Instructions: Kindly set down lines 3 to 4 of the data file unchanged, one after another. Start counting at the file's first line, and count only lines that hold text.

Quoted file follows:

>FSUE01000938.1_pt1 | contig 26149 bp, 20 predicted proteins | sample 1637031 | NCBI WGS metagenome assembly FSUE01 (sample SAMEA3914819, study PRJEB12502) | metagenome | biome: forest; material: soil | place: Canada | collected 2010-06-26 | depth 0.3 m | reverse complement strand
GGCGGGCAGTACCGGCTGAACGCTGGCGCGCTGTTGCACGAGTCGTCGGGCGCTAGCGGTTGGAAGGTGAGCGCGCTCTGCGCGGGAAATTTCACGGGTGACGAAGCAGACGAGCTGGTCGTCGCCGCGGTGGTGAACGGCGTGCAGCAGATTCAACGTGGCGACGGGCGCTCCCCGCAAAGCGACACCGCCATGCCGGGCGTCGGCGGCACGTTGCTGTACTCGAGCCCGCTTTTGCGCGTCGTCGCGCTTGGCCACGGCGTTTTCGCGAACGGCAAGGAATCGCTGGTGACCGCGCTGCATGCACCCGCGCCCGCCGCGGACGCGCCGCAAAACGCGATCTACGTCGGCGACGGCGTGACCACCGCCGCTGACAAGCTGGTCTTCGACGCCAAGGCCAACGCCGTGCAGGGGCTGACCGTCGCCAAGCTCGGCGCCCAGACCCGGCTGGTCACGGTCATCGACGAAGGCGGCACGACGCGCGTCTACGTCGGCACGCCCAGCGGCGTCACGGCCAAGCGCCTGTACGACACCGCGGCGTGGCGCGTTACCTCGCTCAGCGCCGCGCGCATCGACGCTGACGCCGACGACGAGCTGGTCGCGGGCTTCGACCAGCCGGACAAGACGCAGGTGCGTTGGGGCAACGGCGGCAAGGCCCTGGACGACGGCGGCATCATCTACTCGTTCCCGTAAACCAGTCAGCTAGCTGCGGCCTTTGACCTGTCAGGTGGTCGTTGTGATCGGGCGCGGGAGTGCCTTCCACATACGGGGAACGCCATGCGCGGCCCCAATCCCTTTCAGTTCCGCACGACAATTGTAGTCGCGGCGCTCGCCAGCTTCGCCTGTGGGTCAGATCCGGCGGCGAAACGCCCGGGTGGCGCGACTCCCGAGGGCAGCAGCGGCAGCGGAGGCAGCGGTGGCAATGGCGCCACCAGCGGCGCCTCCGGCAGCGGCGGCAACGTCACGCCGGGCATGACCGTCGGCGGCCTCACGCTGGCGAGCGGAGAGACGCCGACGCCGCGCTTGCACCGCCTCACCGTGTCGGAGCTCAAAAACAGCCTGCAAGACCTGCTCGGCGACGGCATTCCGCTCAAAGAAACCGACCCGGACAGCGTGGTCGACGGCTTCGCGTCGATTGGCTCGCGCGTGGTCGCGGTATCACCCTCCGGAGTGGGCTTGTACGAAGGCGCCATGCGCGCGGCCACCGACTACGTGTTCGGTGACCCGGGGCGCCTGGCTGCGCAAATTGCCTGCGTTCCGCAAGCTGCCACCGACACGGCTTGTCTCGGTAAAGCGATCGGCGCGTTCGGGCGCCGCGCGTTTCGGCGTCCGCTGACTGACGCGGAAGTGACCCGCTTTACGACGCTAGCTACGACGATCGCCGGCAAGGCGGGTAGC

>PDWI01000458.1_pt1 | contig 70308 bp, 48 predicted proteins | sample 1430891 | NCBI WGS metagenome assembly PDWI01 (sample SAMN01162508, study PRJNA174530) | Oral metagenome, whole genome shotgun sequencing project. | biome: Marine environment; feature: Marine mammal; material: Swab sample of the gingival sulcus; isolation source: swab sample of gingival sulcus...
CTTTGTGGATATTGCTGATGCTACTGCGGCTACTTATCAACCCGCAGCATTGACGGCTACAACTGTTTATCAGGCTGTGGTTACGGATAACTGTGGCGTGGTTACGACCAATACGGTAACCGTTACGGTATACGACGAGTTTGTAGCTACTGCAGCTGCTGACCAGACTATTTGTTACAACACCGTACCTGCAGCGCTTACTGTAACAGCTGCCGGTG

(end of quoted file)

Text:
>PDWI01000458.1_pt1 | contig 70308 bp, 48 predicted proteins | sample 1430891 | NCBI WGS metagenome assembly PDWI01 (sample SAMN01162508, study PRJNA174530) | Oral metagenome, whole genome shotgun sequencing project. | biome: Marine environment; feature: Marine mammal; material: Swab sample of the gingival sulcus; isolation source: swab sample of gingival sulcus...
CTTTGTGGATATTGCTGATGCTACTGCGGCTACTTATCAACCCGCAGCATTGACGGCTACAACTGTTTATCAGGCTGTGGTTACGGATAACTGTGGCGTGGTTACGACCAATACGGTAACCGTTACGGTATACGACGAGTTTGTAGCTACTGCAGCTGCTGACCAGACTATTTGTTACAACACCGTACCTGCAGCGCTTACTGTAACAGCTGCCGGTG